What Kind of Additional Evidence Should You Submit?
First, you should index the entire claim file to make sure that your file already contains all your relevant medical records. If there are important medical records that are not in your file then that could help you understand why your insurance claim was denied. Your medical evidence should include all physician treatment notes, radiology and surgical reports, and emergency room records. If any records are missing, you need to get the missing records and submit them to your insurer via certified mail for consideration.
You should also try to obtain an opinion from your doctor that identifies your residual functional capacity (RFC) with respect to your physical and/or mental limitations. The physician can set forth opinions in a “To Whom It May Concern” letter or in an Attending Physician Statement (also called a Medical Source Statement or RFC Form). If you see multiple doctors, try to obtain an opinion from each one.
The doctor should specifically identify your diagnoses, your resulting impairments, and how the impairments affect your daily activities. An RFC from your physician will also help you dispute any claims by a vocational expert that you are able to work despite your condition.
It is useless for your doctors to write a note that makes simple, conclusory statements like, “This patient is disabled. Please give him/her all appropriate accommodations”. It is not necessary for the doctor to state that he or she thinks you’re “disabled.” It is more important for the doctor to identify your level of impairment. If your doctor is not willing to help with your case, you should seriously consider finding a new one who is willing to help.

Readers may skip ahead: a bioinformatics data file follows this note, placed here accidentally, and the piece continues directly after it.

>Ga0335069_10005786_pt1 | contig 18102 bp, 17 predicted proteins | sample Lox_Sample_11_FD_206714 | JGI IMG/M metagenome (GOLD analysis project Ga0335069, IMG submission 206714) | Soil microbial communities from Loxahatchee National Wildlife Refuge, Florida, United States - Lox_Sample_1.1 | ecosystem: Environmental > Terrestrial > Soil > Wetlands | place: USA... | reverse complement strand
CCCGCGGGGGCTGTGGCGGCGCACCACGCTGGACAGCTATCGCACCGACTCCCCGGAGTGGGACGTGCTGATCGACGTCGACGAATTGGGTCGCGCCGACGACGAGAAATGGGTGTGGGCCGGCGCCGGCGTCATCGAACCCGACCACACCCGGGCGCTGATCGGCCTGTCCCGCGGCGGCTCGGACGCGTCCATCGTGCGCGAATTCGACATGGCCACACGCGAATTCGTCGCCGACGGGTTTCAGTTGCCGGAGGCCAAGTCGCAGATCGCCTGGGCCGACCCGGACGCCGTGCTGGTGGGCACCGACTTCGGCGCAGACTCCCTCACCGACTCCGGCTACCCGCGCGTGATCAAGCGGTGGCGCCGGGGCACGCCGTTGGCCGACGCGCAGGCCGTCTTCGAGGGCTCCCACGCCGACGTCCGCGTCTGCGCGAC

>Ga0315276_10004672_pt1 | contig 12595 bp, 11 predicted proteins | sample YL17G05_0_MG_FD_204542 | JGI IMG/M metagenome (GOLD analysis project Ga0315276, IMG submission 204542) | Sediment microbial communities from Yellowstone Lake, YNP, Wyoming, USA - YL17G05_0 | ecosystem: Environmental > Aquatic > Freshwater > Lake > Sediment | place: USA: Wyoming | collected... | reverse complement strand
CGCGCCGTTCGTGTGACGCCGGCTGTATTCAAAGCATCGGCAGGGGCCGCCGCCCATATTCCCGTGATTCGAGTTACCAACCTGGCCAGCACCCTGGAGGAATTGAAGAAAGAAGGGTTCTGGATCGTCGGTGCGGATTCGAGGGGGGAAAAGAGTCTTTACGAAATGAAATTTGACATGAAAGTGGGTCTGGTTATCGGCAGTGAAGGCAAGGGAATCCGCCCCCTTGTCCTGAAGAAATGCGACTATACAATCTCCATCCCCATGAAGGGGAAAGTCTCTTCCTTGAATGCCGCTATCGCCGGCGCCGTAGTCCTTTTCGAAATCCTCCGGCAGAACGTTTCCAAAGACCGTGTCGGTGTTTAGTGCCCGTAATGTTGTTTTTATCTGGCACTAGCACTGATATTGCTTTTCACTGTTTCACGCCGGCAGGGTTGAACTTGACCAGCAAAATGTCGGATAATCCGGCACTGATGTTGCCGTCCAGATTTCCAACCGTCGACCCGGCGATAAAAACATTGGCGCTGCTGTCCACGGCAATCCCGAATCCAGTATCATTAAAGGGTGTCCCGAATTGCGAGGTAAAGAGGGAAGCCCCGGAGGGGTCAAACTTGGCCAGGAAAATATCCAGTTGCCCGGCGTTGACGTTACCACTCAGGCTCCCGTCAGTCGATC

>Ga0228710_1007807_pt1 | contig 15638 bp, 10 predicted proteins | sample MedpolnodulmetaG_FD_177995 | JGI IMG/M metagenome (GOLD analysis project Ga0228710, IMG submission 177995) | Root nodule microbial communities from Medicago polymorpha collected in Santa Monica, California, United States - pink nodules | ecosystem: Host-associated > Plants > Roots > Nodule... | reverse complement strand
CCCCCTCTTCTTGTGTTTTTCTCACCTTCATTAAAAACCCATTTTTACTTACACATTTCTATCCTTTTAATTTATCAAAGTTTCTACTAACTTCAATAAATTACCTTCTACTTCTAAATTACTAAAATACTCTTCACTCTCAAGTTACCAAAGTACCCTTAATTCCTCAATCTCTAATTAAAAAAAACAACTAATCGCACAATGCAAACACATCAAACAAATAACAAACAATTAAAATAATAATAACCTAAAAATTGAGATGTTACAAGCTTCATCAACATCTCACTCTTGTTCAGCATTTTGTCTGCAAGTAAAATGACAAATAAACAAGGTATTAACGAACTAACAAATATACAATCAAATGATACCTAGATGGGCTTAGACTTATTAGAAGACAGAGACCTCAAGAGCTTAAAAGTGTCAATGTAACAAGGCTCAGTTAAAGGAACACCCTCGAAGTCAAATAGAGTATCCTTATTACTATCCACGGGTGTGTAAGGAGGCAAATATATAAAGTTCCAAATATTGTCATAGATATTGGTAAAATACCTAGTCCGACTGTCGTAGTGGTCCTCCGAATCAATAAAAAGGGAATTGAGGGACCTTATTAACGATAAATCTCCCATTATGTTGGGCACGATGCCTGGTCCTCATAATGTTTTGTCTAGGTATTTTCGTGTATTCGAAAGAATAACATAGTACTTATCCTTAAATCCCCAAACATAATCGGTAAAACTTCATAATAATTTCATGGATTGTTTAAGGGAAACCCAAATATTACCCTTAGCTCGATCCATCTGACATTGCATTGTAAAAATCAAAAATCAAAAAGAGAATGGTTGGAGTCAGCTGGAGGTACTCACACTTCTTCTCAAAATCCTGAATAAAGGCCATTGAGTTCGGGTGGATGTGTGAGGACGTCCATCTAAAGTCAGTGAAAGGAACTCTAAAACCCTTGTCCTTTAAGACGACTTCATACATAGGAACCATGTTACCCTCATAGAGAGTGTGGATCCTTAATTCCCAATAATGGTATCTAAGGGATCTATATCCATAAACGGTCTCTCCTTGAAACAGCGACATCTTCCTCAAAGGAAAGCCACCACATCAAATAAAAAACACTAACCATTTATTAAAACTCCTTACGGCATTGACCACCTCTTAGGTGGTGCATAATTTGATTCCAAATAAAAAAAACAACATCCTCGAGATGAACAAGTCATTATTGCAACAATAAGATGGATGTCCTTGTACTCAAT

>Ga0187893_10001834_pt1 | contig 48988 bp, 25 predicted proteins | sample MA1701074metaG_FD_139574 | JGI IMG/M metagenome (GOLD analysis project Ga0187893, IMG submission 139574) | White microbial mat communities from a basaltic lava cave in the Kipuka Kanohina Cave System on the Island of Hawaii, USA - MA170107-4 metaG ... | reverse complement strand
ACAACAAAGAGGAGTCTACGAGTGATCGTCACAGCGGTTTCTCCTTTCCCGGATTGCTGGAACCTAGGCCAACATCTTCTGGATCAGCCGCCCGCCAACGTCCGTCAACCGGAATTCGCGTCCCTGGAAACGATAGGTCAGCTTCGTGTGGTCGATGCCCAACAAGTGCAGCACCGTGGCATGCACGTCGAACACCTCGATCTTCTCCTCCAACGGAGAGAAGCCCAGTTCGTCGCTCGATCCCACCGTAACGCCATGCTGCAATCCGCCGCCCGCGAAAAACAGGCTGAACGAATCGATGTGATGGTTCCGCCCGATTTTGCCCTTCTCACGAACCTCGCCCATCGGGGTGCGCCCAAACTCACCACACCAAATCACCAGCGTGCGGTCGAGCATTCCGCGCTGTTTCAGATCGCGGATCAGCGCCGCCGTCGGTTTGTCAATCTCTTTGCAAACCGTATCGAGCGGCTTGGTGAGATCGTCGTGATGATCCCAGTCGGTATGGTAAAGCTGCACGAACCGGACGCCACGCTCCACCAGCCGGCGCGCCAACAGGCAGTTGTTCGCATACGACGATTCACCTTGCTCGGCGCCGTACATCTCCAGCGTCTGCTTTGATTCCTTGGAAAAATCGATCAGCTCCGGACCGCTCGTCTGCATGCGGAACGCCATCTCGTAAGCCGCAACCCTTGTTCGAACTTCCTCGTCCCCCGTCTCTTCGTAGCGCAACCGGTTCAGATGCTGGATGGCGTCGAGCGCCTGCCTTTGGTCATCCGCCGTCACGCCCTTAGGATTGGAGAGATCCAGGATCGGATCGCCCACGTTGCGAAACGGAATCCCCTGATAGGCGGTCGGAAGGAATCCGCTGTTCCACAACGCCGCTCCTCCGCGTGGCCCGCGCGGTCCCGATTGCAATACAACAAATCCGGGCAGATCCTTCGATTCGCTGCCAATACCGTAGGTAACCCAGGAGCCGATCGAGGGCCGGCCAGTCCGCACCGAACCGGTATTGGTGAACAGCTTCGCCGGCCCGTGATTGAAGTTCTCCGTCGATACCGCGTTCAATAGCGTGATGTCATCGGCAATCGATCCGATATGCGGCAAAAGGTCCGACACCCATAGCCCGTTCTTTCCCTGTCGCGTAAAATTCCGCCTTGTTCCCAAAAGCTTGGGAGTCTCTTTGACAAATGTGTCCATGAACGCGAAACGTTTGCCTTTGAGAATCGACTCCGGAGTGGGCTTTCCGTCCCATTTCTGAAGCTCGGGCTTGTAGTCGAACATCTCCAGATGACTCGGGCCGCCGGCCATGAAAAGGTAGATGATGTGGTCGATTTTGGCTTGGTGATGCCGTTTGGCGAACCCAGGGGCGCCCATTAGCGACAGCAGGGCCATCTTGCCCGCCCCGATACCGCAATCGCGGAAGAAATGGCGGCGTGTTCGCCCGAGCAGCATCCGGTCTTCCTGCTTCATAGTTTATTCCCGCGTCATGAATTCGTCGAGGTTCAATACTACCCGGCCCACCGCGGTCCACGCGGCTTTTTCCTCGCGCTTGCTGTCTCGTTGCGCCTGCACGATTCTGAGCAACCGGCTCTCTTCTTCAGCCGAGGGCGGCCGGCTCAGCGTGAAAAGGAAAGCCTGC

Third-party statements from friends and family members can also be beneficial in the long-term disability appeal, so ask those closest to you to write a letter. These statements should not give their opinions as to your medical issues or conclude that you are disabled. Instead, third-party statements should focus on their first-hand observations.
For instance, if your spouse has to help you get dressed in the morning or assists you with showering because you have difficulty doing these things on your own, he or she should include such details in a letter to the insurance company. If there are activities which you no longer do or that you do less often, such as cooking or household chores, they should include that information as well. These third-party statements will also support your claim that your condition prevents you from working.